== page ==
How to select an IT Support Company– The Right Way!
We recently posted another piece on outsourcing and the current trend of domestic as opposed to offshore contracting. With good reason: the savings costs and immediate availability of expertise make it a very attractive option for many businesses. Outsourcing things like housekeeping is one thing. But what about outsourcing processes essential for your business.?
It’s hard to overstate the value of a good IT support team. However, not everyone has immediate access to the right people for the job. We’re lucky enough to have our own IT team, but it’s simply not an option for many other companies for several reasons – reduced costs and increased competitiveness among them.
Outsourcing any part of your business– while attractive — carries several very serious risks. Common risk factors such as communications and data security are just the tip of the iceberg. This infographic by The PC Support Group, themselves an IT provider tells us what to ask before you decide to outsource your IT to anyone.
20 Questions A Business Should Ask When Selecting An IT Support Company – An infographic by the team at The PC Support Group
4 Reasons not to Outsource IT:
Despite the benefits, outsourcing IT is clearly not for everyone. Here’s just four reasons why you might not want to outsource this function:
4.) Lost Time
Considering that many companies choose IT providers based on cost, you’d be lucky if your IT contractor was located in your own continent, let alone your own building or continent. Even if your IT contractor lived in your own city, there will always be a lag from the time issues are communicated to when they are actually resolved.
Depending on your contractor, you may even face availability and schedule issues, as they may not be able to give you the assistance you need at any given time - they might be serving other clients or there might be a holiday where they’re from for instance. This is one of the biggest reasons why PrintRunner maintains an in-house IT department.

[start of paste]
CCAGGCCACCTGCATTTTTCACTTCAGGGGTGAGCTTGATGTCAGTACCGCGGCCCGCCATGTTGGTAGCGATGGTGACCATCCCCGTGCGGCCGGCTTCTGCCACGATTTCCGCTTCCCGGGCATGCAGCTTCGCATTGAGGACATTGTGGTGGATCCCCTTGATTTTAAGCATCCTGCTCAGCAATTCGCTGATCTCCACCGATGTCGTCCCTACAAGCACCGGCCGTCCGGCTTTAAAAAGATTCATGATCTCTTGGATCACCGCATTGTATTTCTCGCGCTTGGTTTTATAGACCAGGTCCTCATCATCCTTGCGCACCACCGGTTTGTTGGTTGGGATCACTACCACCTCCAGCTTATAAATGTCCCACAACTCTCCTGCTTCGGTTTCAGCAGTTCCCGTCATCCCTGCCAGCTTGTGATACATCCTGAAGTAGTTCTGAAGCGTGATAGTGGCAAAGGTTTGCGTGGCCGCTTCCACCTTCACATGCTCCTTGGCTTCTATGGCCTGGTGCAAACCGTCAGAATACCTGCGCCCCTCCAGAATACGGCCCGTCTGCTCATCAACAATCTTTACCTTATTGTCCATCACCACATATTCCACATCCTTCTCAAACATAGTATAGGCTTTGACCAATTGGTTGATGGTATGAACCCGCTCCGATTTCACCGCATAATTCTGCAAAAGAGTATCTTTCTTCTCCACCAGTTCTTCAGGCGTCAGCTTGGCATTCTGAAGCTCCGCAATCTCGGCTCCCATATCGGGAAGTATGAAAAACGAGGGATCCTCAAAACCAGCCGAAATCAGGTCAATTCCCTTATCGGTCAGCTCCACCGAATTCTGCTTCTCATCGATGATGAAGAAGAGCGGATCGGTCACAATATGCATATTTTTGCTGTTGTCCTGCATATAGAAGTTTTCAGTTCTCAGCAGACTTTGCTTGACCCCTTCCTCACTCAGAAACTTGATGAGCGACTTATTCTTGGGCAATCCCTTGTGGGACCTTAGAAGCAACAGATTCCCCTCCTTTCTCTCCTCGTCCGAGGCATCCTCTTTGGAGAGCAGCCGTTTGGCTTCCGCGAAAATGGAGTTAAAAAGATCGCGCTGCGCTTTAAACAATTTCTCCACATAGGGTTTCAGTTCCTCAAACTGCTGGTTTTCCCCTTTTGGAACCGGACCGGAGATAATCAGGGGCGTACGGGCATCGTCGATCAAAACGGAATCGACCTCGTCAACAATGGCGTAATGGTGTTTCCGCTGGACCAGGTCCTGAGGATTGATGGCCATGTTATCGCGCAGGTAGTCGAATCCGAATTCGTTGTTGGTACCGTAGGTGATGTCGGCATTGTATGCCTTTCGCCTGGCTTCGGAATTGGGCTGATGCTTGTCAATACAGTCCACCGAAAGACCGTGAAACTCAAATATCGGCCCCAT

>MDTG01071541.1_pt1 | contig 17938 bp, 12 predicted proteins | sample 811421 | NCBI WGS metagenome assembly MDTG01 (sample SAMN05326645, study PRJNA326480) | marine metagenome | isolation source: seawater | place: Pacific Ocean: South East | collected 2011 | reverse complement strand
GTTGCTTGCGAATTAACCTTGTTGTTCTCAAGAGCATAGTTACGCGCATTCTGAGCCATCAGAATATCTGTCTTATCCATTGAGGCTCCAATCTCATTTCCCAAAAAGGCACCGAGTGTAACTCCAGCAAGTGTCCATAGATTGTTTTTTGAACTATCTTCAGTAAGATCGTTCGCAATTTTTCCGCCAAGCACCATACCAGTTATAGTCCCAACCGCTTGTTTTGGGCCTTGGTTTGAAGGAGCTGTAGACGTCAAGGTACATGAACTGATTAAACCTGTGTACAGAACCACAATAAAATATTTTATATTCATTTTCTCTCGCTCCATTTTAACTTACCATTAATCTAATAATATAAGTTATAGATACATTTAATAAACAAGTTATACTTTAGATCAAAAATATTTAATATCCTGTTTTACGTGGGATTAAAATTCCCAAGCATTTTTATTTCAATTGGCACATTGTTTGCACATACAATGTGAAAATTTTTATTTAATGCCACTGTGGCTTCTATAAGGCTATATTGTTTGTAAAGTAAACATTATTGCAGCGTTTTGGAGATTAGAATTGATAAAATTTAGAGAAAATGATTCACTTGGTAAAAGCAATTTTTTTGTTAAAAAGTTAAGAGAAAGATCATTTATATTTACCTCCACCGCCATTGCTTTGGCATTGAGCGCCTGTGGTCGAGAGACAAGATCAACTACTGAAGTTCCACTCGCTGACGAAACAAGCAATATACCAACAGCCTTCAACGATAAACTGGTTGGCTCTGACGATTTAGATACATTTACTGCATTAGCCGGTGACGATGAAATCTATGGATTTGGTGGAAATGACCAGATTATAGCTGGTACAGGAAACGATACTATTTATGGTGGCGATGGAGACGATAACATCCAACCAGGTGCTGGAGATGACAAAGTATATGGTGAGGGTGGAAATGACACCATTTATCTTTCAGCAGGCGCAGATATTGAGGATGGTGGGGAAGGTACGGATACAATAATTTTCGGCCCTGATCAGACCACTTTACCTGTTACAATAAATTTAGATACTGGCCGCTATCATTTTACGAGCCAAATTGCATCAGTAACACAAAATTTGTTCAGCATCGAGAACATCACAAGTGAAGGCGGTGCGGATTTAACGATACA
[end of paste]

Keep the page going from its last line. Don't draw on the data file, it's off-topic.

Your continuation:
3.) Interaction and Culture Issues
Unless it’s explicitly said, there’s no guarantee that you will always get the same programmers and engineers. When different people are assigned, time may be wasted bringing them up to speed and getting your staff to readjust to how they work. This can result in a lack of team cohesion significant enough to derail your business processes.
Businesses that desire a specific company culture will want to only consider contractors that demonstrate the same values as they do. This will help prevent problems along the line as
If you have an existing in-house IT department, transferring responsibilities can be problematic, especially if you’re replacing all internal IT permanently. Communications issues and learning curves involved with understanding existing systems can cause delays in meeting your all your IT needs. Switching contractors or switching jobs to an internal department can cause similar issues.
If you feel turnover and related issues can be a serious problem, be sure to check attrition rates in any contractor you might consider outsourcing.
You won’t have nearly as much control over an outsourcer compared to an internal department. In worse cases, they subcontract your needs to some other company behind your back, significantly slowing down response times. This isn’t necessarily a bad thing if you simply don’t have the knowledge base in your company to produce comparable work. If you still lack manpower, you might welcome the time an outsourced IT department might save you.
As your company grows in size and complexity however, you have to ask yourself:
“Is it worth putting such a critical part of my business in the hands of people I have no direct control over?”
That’s a question that only you could answer.
Additional Reading and Resources
How to Build a Better Business with Outsourcing - Entrepreneur.com
How to outsource your App Development - PC World
Why, When, and How To Outsource Tasks – SmallBizTrends
Arthur Piccio is one of PrintRunner Blog’s resident Admins. He is also the head writer for The Art of Small Business. His work has been featured on New York Times’ You’re The Boss Small Business Blog, Bizsugar, SmallBiz Trends, and other small business and printing-oriented online publications.
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